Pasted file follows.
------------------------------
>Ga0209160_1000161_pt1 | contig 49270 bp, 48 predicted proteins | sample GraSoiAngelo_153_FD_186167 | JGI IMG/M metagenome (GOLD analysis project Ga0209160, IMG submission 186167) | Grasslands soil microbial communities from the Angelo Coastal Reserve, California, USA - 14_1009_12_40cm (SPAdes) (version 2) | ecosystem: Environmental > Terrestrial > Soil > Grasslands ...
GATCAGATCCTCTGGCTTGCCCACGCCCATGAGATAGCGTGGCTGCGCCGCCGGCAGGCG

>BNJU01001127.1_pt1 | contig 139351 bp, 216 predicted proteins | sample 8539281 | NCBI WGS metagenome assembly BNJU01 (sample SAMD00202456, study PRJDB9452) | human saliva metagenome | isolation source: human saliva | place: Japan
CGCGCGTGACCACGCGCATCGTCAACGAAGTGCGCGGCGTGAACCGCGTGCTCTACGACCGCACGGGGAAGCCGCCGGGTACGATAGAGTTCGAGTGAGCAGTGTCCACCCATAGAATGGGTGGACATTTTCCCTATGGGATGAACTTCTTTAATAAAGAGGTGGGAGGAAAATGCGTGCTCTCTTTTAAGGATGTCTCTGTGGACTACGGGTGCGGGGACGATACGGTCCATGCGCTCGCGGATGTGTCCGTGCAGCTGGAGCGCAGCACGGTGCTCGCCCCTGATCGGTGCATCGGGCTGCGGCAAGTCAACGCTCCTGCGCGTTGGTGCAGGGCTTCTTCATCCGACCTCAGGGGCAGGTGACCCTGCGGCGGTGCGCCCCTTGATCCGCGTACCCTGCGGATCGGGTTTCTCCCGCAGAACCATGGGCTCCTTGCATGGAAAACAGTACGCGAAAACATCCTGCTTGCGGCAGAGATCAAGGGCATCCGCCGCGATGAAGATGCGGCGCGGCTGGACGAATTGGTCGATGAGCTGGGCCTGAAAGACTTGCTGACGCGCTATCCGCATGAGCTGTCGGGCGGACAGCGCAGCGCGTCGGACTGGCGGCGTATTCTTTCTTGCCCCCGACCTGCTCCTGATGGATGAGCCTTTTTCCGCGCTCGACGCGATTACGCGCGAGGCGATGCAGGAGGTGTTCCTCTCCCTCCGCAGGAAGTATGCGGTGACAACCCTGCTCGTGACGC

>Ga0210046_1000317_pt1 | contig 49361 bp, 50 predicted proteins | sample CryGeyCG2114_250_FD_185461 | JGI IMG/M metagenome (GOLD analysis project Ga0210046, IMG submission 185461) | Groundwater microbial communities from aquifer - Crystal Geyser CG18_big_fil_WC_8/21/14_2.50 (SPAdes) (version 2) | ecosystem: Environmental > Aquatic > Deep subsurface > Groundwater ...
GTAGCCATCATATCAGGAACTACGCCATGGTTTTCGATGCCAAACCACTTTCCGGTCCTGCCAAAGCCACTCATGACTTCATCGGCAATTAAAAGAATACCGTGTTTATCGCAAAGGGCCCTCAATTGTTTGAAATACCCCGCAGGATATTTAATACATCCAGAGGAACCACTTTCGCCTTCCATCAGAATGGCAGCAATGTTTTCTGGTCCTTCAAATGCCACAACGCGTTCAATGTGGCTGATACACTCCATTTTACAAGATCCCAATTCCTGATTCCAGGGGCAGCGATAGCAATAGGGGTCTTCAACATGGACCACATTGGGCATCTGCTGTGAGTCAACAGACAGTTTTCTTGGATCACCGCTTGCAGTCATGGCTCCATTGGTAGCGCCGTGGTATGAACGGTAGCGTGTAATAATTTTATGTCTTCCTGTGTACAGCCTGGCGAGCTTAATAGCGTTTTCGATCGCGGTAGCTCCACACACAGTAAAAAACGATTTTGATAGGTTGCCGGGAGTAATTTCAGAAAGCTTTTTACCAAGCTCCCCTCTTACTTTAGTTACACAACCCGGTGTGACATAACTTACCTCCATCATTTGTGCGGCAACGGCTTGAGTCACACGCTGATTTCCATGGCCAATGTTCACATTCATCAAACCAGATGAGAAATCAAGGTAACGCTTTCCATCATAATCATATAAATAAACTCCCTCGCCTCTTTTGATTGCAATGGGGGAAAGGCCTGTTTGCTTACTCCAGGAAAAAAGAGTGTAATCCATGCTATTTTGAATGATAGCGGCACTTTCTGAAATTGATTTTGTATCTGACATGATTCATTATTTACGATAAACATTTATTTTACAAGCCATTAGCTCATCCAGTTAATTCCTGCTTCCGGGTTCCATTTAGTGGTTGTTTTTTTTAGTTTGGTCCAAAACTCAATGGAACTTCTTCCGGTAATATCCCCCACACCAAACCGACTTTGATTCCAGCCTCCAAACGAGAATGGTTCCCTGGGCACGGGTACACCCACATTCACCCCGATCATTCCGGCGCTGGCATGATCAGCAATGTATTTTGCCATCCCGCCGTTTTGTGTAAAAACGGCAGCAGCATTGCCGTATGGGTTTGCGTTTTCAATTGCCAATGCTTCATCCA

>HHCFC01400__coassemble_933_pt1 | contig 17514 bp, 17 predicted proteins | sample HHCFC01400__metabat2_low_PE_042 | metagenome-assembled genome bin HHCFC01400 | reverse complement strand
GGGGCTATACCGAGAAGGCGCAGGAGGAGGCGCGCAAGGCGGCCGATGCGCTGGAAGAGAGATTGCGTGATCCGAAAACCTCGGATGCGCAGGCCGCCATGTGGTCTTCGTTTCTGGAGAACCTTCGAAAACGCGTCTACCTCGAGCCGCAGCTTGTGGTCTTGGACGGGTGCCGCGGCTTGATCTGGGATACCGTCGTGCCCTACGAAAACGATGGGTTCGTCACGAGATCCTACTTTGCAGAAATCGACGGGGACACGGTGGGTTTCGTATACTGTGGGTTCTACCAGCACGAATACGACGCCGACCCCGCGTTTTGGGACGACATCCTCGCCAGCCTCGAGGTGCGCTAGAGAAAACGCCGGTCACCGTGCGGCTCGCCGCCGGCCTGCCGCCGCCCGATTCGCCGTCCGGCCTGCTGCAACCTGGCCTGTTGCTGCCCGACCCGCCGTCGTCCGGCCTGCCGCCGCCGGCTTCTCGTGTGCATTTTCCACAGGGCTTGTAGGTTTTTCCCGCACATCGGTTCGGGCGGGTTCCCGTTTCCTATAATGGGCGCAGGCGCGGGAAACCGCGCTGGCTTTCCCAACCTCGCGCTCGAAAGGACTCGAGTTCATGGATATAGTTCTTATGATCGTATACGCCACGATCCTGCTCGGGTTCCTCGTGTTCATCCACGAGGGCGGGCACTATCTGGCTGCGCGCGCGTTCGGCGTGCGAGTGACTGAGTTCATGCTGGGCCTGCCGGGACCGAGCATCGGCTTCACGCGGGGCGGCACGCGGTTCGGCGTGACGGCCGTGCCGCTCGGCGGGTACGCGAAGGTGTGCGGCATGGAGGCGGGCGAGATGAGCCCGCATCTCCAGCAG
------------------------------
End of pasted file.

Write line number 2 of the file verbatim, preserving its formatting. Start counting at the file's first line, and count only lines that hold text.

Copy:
GATCAGATCCTCTGGCTTGCCCACGCCCATGAGATAGCGTGGCTGCGCCGCCGGCAGGCG